A method for writing off costs associated with purchasing assets. MACRS was introduced as part of the Tax Reform Bill of 1986. It does away with the concepts of estimated useful life and residual value in calculating the value of recorded assets. The intent was to encourage businesses to invest in new plants and equipment by allowing them to write off assets rapidly. MACRS accelerates the write-off of investments by allowing a recovery period shorter than the estimated useful life of the asset, in contrast to standard depreciation rules. MACRS allows businesses to recover the majority of the cost of the investments early in the depreciation schedule. Despite its acceptance by Congress, this type of a depreciation schedule isn’t accepted for financial reporting under generally accepted accounting principles because the recovery periods are shorter than the depreciable assets’ estimated useful life.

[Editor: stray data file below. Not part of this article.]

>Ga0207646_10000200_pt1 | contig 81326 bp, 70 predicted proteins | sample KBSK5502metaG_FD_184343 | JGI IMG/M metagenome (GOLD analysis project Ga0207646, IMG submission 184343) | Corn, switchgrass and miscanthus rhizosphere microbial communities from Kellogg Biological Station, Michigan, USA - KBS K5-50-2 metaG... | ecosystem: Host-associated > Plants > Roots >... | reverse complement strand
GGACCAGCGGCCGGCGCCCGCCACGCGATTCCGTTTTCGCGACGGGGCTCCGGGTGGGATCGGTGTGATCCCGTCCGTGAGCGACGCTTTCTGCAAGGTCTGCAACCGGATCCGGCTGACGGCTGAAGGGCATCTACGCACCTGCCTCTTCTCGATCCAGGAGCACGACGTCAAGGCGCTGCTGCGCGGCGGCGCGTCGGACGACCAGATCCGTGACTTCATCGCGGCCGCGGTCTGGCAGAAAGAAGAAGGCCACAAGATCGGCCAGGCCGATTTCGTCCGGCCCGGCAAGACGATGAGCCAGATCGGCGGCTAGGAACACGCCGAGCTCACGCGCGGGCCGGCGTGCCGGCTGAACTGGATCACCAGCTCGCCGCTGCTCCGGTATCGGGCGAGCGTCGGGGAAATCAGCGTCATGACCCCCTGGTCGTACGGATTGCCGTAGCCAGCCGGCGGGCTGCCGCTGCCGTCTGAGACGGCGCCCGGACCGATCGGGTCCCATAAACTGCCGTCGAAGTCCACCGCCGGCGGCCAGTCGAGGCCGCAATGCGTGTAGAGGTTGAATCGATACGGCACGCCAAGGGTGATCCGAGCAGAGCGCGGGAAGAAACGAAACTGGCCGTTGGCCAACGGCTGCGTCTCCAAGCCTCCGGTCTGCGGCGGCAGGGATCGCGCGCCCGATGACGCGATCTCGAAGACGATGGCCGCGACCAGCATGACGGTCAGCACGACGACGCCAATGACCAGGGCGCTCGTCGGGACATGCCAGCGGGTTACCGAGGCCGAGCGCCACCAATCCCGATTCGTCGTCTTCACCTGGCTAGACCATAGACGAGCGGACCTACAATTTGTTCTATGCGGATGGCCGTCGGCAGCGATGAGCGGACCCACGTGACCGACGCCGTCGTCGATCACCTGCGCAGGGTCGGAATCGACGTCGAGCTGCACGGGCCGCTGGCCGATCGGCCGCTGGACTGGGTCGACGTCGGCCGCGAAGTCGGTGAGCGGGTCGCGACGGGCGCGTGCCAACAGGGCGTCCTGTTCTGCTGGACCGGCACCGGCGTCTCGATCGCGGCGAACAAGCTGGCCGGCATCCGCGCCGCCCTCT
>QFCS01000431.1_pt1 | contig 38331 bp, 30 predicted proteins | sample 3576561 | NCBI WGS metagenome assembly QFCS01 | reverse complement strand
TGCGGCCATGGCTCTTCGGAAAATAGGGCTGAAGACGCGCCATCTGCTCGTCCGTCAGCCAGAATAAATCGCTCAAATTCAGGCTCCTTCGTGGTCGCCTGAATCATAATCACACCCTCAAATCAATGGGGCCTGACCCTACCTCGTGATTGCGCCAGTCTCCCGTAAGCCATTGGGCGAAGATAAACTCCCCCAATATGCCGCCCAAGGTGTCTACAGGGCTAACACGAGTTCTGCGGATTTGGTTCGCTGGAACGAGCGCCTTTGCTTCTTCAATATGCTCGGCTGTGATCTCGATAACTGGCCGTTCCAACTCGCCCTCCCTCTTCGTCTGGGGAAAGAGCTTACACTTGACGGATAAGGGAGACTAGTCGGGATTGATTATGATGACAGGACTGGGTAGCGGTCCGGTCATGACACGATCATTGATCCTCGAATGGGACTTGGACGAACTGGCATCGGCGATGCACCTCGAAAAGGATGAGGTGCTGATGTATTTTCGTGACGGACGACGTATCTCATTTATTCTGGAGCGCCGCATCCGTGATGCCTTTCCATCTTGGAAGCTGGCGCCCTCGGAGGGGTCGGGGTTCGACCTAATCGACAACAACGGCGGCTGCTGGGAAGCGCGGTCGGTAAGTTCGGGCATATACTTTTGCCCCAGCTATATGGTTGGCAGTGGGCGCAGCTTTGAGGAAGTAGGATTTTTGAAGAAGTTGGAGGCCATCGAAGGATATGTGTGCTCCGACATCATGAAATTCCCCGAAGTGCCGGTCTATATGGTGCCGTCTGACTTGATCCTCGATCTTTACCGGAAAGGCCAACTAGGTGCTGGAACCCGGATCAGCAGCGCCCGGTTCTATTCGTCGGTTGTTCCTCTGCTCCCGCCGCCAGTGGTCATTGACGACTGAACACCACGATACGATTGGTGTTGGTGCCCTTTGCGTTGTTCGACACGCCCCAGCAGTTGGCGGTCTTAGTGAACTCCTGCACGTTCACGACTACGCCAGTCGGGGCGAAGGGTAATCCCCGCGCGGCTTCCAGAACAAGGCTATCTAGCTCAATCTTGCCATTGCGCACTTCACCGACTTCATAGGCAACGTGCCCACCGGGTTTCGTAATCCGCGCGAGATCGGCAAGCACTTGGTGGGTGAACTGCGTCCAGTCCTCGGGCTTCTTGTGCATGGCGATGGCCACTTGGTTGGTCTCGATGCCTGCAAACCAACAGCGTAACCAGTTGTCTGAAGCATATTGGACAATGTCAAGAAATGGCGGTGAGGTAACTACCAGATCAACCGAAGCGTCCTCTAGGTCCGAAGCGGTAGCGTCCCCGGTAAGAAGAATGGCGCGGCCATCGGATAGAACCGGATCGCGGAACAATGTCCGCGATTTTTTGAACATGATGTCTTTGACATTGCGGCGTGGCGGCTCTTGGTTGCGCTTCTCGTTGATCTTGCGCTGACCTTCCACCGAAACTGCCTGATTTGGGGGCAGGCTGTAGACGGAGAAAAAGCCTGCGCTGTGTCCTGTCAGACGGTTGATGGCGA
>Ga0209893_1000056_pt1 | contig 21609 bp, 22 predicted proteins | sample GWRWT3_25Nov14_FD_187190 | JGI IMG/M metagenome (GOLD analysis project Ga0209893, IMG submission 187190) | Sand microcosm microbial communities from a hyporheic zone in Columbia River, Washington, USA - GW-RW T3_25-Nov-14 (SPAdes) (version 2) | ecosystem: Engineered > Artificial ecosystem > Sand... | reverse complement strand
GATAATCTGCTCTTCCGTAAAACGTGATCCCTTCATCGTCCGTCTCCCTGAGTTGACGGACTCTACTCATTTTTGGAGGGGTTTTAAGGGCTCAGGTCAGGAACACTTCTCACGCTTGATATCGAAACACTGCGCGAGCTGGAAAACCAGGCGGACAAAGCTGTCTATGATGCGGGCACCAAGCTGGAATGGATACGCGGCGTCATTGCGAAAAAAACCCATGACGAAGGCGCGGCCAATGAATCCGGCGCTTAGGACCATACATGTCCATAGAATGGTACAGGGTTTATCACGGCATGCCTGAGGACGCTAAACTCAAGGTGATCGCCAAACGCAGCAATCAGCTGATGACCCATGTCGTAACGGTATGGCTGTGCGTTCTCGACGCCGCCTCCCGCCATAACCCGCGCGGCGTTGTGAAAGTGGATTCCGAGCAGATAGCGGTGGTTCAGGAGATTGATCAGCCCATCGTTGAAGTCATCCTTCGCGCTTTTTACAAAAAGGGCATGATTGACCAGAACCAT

An accounting approach for the rapid depreciation of assets. Abbreviated MACRS.